THE BOOM OF ZOOM: WILL IT SURVIVE PAST THE PANDEMIC?

With the pandemic forcing many of us to work from home and an increase of online video meetings, Zoom has become one of the largest conference platforms in the world.

In 2020, as the COVID-19 pandemic forced the world to a grinding halt, many were left wondering how they would be able to force their work to adapt to the unprecedented times.

Zooms popularity grew quickly whilst people started to become more familiar with their new normal.

However, the pandemic alone is not the only reason that Zoom seems to have risen in favour more than the others.

The Okta 2020 business @ work report says, “Zoom was the number one fastest-growing video conferencing application in 2016, and it has not slowed down since.”

Additionally, in April 2019, Zoom began trading within the stock market. This was a rare occurrence for a relatively new public technology company due to it actually making a profit.

Once the pandemic had started making waves all over the globe, Zoom went from being a lesser-known software to the go-to in terms of home-schooling, university lecturing and business meetings.

With millions of people stuck in their homes, it was not just a software platform that people used for work only but to connect with family and friends whom they had not seen in so long.

To get an insight into how Zoom had impacted teaching during these unprecedented times, TUXtra reporter Alicia Cuthbertson interviewed university lecturer Paul Thompson on why, out of all the available platforms, he chose Zoom to teach on.

To watch the full interview see the video below:

Before 2020, on average Zoom had only 10 million daily participants whereas it now has over 200 million – double what their competitors had accumulated that same year.

It became the most downloaded Apple app on iPhones and iPads of 2020 – beating previous favourites such as Instagram, Facebook and YouTube – culminating in the company’s revenue now being four times what it was the year before.

Yet now that the pandemic has seen the creation of multiple vaccines and the relaxation of various restrictions, what does that mean for Zoom?

Nearly two years on from the height of Zooms popularity, larger software companies such as Microsoft and Google have now finally caught up with the conference call technology.

These giant companies now offer the public exceedingly better products than they did before Zoom had risen in prominence.

Zoom now has to compete with budget-friendly conferencing software like Microsoft Teams, which is essentially free if the employers or companies pay for Microsoft Office 365.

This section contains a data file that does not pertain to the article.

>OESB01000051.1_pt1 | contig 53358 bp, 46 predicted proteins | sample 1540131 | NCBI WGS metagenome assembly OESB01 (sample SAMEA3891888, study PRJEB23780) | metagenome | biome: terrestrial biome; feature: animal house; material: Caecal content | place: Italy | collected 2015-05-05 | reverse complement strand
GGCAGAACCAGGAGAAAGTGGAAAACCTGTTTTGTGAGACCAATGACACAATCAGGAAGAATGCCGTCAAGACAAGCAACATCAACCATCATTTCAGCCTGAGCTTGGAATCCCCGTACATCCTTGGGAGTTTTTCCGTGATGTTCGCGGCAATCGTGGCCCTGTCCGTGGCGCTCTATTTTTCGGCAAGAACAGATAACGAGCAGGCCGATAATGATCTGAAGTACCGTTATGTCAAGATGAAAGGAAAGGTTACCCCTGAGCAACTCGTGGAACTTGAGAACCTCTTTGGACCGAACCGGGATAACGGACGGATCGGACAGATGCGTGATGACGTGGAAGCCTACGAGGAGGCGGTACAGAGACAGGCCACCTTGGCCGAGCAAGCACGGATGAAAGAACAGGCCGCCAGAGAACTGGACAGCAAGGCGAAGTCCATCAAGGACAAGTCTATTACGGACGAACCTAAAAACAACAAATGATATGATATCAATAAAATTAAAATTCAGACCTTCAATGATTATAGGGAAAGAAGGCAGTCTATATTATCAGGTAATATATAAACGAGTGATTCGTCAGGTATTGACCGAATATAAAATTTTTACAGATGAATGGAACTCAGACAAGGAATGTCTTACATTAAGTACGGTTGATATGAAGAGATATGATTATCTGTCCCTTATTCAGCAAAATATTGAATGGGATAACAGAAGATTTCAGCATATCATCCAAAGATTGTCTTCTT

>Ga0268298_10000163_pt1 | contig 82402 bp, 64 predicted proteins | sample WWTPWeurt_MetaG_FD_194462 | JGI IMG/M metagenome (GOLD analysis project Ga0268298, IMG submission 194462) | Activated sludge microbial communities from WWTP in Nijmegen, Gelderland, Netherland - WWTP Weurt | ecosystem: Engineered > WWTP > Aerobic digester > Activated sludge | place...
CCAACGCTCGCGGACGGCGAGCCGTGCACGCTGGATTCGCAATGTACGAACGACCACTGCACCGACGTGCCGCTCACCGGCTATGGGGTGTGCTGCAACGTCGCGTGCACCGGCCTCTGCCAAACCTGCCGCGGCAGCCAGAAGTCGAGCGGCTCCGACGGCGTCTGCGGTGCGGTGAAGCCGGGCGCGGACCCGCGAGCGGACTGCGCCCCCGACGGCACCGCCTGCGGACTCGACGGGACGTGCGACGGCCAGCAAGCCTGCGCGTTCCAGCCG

The most concerning issue for Zoom – and companies that are similar to it – is that now that the vaccines are being rolled out across the country and the world, there may not be any use for Zoom next year.

In November 2020, Zooms stock had fallen by 20 percent due to the news of the high quality effectiveness of the Pfizer vaccine when it was in its final stage of trials.

Despite the dip in their stock, Zoom is not worried about the vaccine roll out and instead they welcome it.

“Hopefully we provide a good enough service – and it is my true intention that we provide a good enough service – that people want to use us, calamity or not.”

Due to the vaccines potentially making it possible to start meeting with people in a face-to-face environment, many of the corporate users of Zoom – who are more than likely owners of the paid version of the app – will end up cancelling their subscriptions.

Due to Zooms largest revenue – 62 percent – coming from companies and corporations the loss of that could be detrimental to Zoom.

This becomes more apparent when the competitors of Zoom have an advantage due to their already existing customer base who are more than likely to stick with the provider that they know.

Many of the companies that were previously using Zoom are now spending less time on the app.

According to the ETR, chief information officers cite the leaving or spending less time on Zoom to Microsoft Teams.

Despite a potential loss of corporations, Zoom can still rely on their large quantity of their enterprise users and its popularity with small businesses and their owners.

Whilst that may not be as profitable as it would be with multiple big companies, these smaller customers are vital to the survival of Zooms future.

Now that the multi-million-pound companies have caught up to Zoom, it has become a battle to differentiate their platforms from the others.

With Microsoft and Cisco’s WebEx adding over 100 new features to their platforms – such as noise cancellation software – it is up to Zoom to add a new flare to their own software or face the possibility of becoming stagnant.

Now that these large software companies are keeping an extra close eye on the ever-changing videoconference platforms, it could be a challenge for Zoom to keep up.

However, their founder has suggested that to differentiate themselves from the others, they become the pinnacle of a more humanly communications network.

“We view ourselves as the conduit to providing human-to-human connection in any context in a very intimate and personal way.”

If Zoom can make this a reality then not only will they be able to reinvent themselves but it may also be the difference between continuing to be successful or being left behind as the world slowly heals from the pandemic.

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